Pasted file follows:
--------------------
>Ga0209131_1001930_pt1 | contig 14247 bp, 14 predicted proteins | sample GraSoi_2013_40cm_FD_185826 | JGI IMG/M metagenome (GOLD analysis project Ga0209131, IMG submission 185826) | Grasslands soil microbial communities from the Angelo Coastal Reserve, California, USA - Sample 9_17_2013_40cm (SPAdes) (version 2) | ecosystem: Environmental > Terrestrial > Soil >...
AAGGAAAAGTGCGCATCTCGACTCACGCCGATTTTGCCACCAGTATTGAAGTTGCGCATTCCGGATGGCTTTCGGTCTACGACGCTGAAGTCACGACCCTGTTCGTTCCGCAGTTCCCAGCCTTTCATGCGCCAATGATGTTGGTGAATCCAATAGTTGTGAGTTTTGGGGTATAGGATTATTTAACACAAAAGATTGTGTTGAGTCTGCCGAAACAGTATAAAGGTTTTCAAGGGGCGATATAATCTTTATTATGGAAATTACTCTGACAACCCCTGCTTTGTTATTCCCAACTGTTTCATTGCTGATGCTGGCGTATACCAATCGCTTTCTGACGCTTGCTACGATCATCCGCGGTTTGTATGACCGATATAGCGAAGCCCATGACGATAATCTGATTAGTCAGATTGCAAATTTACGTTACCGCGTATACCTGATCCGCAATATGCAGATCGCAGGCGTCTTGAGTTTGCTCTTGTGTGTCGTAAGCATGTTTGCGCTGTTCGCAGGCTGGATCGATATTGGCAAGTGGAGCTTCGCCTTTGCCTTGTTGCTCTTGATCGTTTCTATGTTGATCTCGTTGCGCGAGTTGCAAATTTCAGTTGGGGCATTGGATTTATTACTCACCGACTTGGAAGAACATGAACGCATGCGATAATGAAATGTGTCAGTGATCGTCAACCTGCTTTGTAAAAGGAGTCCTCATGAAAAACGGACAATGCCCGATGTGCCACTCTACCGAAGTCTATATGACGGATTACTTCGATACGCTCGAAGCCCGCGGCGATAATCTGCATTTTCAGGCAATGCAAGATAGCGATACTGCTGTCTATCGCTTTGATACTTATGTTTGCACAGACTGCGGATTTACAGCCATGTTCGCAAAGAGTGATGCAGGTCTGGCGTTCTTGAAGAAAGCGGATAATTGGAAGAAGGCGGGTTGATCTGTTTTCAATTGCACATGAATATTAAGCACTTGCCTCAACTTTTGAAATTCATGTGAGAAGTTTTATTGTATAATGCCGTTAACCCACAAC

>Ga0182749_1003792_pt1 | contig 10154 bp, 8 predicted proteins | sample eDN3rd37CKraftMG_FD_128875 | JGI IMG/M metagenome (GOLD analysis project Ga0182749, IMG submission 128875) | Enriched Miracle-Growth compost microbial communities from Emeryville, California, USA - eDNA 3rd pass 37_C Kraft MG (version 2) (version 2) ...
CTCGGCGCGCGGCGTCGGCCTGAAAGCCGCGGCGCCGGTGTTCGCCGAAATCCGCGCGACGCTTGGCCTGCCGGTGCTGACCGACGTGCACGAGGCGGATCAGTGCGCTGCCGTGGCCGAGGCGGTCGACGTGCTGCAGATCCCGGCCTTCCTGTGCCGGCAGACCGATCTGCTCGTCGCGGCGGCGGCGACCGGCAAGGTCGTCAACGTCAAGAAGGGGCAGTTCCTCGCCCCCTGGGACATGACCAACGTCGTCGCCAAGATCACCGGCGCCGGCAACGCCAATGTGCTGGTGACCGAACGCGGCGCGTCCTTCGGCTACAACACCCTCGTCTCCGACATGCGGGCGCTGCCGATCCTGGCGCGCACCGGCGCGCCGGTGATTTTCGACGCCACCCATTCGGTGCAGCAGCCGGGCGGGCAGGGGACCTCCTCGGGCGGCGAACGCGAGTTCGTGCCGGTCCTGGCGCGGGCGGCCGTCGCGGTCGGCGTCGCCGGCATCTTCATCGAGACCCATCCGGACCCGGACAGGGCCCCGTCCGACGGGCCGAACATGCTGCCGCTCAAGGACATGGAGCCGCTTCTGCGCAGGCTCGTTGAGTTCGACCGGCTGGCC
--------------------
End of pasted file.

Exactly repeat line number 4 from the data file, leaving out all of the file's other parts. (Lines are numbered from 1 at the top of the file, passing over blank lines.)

CTCGGCGCGCGGCGTCGGCCTGAAAGCCGCGGCGCCGGTGTTCGCCGAAATCCGCGCGACGCTTGGCCTGCCGGTGCTGACCGACGTGCACGAGGCGGATCAGTGCGCTGCCGTGGCCGAGGCGGTCGACGTGCTGCAGATCCCGGCCTTCCTGTGCCGGCAGACCGATCTGCTCGTCGCGGCGGCGGCGACCGGCAAGGTCGTCAACGTCAAGAAGGGGCAGTTCCTCGCCCCCTGGGACATGACCAACGTCGTCGCCAAGATCACCGGCGCCGGCAACGCCAATGTGCTGGTGACCGAACGCGGCGCGTCCTTCGGCTACAACACCCTCGTCTCCGACATGCGGGCGCTGCCGATCCTGGCGCGCACCGGCGCGCCGGTGATTTTCGACGCCACCCATTCGGTGCAGCAGCCGGGCGGGCAGGGGACCTCCTCGGGCGGCGAACGCGAGTTCGTGCCGGTCCTGGCGCGGGCGGCCGTCGCGGTCGGCGTCGCCGGCATCTTCATCGAGACCCATCCGGACCCGGACAGGGCCCCGTCCGACGGGCCGAACATGCTGCCGCTCAAGGACATGGAGCCGCTTCTGCGCAGGCTCGTTGAGTTCGACCGGCTGGCC